A mamil on stage
Melodrama has a bad rap in these cynical days. Who has time for drummed up feelings and overblown drama when the real world provides more than enough histrionics and heartbreak?
Well, if the latest box office figures are anything to go by, it looks like young movie audiences do.
The soggy tissue teen brigade made its voice heard last weekend, when supernatural fantasy romance If I Stay opened in the US to the tune of $US16.8 million. Cha-ching. If I Stay is a sweet little emotion batterer about Mia (Chloe Grace Moretz), a young woman whose promising life is destroyed by a car accident.
While in a coma, she relives the best and worst moments of that life as she tries to decide if it’s worth sticking around.
In fact, it’s in these moments of high emotion and existentialcrisis-lite that the real enjoyment of melodrama comes.
Like the cinematic equivalent of your first pet death, fictions like If I Stay and the even more successful weepy, The Fault In Our Stars, which came out last month, are a safe place for young people to test the limits of newly fledged, often scary, emotions.
If I Stay is particularly good in this regard, running the gamut of loss, love and growing up in little over an hour and a half.
It’s also good at reminding young viewers they are part of the bigger picture of family relationships and love – something teens often lose in the mad, hormonefuelled scrabble to figure out who the hell they are.
Scenes between Mia and her doughty rural ‘‘Gramps’’ (Stacy Keach) are some of the most moving in the film. And the mirroring of her parents’ friendships in her own network of buddies is a nice way of showing that growing up doesn’t mean growing out of relationships.
Of course it’s all idealised to the point of saccharin overkill. Mia’s grown up Gen-X parents are too good (and cool) to be believed, her boyfriend is an actual rock star, and her best friend is more devoted than the average cocker spaniel – everyone needs a little escapism after all.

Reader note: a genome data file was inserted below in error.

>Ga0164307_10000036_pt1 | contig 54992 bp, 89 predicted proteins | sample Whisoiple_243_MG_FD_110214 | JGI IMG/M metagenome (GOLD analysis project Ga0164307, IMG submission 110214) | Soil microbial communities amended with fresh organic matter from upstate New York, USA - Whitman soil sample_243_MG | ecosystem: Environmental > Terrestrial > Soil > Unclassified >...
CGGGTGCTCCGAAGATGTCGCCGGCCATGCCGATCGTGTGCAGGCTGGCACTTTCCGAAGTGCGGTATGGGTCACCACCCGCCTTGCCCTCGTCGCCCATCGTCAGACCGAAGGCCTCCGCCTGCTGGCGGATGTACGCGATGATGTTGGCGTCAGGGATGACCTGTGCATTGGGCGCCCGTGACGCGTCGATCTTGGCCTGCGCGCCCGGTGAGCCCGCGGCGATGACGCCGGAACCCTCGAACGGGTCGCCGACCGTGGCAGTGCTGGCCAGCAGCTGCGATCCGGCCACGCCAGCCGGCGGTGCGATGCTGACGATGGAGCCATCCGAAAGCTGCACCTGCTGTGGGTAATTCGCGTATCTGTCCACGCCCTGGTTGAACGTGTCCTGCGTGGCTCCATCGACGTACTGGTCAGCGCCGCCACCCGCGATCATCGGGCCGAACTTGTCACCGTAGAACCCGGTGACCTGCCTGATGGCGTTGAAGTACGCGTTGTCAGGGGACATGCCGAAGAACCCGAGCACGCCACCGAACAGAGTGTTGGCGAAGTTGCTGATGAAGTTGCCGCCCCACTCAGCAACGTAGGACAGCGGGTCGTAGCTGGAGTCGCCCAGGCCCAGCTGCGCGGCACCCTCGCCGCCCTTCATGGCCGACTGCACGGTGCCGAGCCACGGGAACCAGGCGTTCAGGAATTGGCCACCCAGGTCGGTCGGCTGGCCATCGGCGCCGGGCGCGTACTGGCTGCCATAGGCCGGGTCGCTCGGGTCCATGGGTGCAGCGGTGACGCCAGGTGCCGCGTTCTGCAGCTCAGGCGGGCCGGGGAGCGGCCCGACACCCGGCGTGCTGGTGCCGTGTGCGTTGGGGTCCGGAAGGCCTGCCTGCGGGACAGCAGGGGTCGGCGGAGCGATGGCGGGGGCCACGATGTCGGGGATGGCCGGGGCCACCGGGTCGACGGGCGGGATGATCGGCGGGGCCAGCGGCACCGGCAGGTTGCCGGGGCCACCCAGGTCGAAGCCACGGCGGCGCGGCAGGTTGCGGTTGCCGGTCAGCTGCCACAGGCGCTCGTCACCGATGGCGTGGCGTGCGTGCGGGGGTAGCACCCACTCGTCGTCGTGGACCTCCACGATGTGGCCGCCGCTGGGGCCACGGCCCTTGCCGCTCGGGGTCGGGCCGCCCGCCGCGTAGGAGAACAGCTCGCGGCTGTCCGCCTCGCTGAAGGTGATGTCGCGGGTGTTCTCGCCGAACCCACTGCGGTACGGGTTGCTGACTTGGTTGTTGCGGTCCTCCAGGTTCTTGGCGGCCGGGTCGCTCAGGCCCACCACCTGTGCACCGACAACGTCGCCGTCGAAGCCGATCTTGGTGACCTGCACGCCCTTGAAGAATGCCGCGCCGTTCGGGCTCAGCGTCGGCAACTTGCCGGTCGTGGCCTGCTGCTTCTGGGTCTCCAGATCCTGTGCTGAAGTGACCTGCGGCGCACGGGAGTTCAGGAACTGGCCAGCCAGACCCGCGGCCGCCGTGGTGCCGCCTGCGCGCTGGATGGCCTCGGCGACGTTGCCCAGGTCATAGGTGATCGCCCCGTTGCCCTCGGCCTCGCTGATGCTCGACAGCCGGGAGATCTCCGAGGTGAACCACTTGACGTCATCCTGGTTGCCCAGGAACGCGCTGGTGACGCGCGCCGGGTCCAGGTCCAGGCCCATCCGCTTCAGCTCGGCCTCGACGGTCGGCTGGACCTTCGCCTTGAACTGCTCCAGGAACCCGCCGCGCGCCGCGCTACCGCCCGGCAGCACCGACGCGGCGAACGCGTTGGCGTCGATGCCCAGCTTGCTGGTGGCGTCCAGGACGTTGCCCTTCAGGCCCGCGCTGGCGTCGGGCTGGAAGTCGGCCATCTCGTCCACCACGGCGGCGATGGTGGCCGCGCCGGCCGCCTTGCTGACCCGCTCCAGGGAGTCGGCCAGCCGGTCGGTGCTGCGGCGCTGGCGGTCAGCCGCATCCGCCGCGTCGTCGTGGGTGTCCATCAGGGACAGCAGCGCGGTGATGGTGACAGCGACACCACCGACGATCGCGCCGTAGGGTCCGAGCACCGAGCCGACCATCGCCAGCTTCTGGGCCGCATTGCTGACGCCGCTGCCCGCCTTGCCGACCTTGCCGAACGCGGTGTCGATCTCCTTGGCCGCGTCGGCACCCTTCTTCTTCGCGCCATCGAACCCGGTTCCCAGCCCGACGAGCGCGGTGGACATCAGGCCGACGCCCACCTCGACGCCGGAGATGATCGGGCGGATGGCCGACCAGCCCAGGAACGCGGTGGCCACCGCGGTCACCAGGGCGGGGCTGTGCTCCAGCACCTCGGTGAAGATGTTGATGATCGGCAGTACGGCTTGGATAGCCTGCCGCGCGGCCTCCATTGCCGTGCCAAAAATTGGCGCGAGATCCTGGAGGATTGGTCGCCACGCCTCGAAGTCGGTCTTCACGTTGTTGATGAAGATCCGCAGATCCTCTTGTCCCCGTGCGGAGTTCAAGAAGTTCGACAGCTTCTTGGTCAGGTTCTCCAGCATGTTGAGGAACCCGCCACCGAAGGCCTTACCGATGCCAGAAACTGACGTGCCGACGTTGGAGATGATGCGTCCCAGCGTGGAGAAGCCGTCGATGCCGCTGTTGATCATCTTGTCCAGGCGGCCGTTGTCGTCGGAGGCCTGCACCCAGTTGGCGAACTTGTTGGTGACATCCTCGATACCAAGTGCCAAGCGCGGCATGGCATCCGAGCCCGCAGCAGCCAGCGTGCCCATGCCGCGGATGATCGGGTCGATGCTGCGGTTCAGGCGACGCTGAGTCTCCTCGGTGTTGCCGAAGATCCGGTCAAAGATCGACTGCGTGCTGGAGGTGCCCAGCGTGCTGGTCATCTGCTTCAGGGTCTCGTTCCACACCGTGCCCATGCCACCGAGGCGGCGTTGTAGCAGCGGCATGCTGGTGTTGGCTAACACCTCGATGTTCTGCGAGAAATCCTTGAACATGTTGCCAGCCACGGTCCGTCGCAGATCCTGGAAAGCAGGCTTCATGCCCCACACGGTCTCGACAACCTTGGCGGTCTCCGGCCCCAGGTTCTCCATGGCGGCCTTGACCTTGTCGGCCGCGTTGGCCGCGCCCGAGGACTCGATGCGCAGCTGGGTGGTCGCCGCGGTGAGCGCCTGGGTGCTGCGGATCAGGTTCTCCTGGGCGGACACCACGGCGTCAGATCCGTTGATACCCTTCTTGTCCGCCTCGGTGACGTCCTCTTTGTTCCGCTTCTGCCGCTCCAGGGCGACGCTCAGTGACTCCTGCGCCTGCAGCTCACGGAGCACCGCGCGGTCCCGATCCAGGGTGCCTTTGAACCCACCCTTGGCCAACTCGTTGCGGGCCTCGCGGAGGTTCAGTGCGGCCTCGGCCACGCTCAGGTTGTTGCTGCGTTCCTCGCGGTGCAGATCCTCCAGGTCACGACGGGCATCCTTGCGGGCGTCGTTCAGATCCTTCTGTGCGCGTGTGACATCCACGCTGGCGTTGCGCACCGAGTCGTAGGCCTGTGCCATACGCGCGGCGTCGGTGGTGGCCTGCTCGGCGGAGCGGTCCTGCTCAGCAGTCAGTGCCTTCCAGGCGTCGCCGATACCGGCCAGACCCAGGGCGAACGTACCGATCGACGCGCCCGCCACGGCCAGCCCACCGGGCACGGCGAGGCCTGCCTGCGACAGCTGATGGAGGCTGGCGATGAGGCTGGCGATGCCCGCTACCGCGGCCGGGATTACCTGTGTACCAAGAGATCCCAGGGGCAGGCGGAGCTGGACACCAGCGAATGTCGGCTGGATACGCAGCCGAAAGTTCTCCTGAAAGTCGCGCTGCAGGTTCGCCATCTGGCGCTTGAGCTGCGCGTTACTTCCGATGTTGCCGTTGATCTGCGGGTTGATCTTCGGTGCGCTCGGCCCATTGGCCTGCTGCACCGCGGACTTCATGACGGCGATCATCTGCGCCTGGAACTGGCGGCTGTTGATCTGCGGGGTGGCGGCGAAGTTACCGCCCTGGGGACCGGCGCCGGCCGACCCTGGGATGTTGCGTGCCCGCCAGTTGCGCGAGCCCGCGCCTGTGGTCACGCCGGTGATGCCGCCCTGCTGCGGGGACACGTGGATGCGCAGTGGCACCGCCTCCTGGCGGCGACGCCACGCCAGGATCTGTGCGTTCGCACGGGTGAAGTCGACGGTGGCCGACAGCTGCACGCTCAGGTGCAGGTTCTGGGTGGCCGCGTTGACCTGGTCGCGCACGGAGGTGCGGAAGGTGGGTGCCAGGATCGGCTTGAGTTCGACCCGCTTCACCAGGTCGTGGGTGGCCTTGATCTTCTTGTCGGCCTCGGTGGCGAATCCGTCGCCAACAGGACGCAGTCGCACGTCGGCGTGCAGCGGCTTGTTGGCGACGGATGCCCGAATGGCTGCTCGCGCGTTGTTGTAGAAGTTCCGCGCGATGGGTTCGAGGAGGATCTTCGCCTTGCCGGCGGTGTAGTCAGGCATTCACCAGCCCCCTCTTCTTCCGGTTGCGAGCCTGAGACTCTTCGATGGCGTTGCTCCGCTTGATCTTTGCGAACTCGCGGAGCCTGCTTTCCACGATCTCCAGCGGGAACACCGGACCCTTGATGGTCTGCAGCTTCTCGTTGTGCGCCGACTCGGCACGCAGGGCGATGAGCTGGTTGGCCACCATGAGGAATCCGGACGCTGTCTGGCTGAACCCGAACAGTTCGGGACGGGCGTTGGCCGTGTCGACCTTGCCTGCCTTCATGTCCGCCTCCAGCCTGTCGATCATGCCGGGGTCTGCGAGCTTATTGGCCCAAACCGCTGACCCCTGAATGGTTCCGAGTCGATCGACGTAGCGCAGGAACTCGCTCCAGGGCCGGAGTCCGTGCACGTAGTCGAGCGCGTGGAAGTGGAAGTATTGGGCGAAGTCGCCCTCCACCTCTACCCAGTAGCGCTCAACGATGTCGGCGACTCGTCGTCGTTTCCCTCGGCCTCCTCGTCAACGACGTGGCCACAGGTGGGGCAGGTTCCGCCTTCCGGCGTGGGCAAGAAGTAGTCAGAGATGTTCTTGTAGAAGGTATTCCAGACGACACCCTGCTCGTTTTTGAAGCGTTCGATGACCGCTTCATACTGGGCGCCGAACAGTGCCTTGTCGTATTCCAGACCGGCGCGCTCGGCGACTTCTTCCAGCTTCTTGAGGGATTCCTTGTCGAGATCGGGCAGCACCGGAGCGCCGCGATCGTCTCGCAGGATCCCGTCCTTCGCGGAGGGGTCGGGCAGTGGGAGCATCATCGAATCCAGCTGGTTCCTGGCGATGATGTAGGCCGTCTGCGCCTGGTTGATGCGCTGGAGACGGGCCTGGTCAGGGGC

But the fact remains that young people deserve good quality, thoughtful, compelling and sensitive films about having feelings and dealing with it. They deserve The Catcher in the Rye, The Perks of Being A Wallflower (which they got in 2012 and it was amazing) and Looking For Alaska in film form, just as much as they deserve the flash-bang-wallop release of action and adventure.
If I Stay isn’t quite in that ilk, but it’s close enough, and certainly too warm-hearted to knock for being smushy, overly sentimental or ‘‘lame’’.
Besides, not even I’m cynical enough to remain unmoved by a teary eyed Stacy Keach.
So here’s hoping Hollywood listens and puts a little more elbow grease into telling teen stories, melodramatic or otherwise. One of the country’s most beloved actors has a one man show hitting Wellington this month and KapiMana News has a double pass to give away.
MAMIL - or Middle Aged Man In Lycra – stars Mark Hadlow (a star of The Hobbit trilogy) and plays from September 5 to 20 at Prefab Hall in Jessie St, Wellington.
Bryan Cook is a property developer who has accumulated a small fortune building leaking homes. He’s a stressed out, selfmedicating, self-loathing plonker, killing himself to increase his bank balance while decreasing his golf score.
When his business and life fall apart, he joins a men’s cycling group to relieve stress and get healthy. Ultimately faced with his own mortality, he makes a few startling discoveries in various cracks and crevices.
Tickets are $45 and are available through ticketmaster.co.nz but Kapi-Mana News has a double pass to give away for the September 9 show. It starts at 7.30pm.
To enter, email editor@kmana news.co.nz with ‘‘Hadlow’’ in the subject line before noon this Friday – be sure to include a daytime phone number.